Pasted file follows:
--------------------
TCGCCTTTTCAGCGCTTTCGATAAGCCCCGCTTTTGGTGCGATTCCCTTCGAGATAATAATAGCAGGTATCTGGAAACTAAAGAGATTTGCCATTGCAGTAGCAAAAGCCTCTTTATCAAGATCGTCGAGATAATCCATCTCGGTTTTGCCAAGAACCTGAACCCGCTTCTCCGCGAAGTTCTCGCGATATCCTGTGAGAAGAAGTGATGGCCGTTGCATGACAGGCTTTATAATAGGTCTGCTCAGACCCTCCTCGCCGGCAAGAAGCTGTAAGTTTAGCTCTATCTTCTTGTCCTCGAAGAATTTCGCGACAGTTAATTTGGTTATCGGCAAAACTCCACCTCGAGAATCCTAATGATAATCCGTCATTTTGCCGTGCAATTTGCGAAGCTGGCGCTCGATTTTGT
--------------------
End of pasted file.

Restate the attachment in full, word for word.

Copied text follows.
TCGCCTTTTCAGCGCTTTCGATAAGCCCCGCTTTTGGTGCGATTCCCTTCGAGATAATAATAGCAGGTATCTGGAAACTAAAGAGATTTGCCATTGCAGTAGCAAAAGCCTCTTTATCAAGATCGTCGAGATAATCCATCTCGGTTTTGCCAAGAACCTGAACCCGCTTCTCCGCGAAGTTCTCGCGATATCCTGTGAGAAGAAGTGATGGCCGTTGCATGACAGGCTTTATAATAGGTCTGCTCAGACCCTCCTCGCCGGCAAGAAGCTGTAAGTTTAGCTCTATCTTCTTGTCCTCGAAGAATTTCGCGACAGTTAATTTGGTTATCGGCAAAACTCCACCTCGAGAATCCTAATGATAATCCGTCATTTTGCCGTGCAATTTGCGAAGCTGGCGCTCGATTTTGT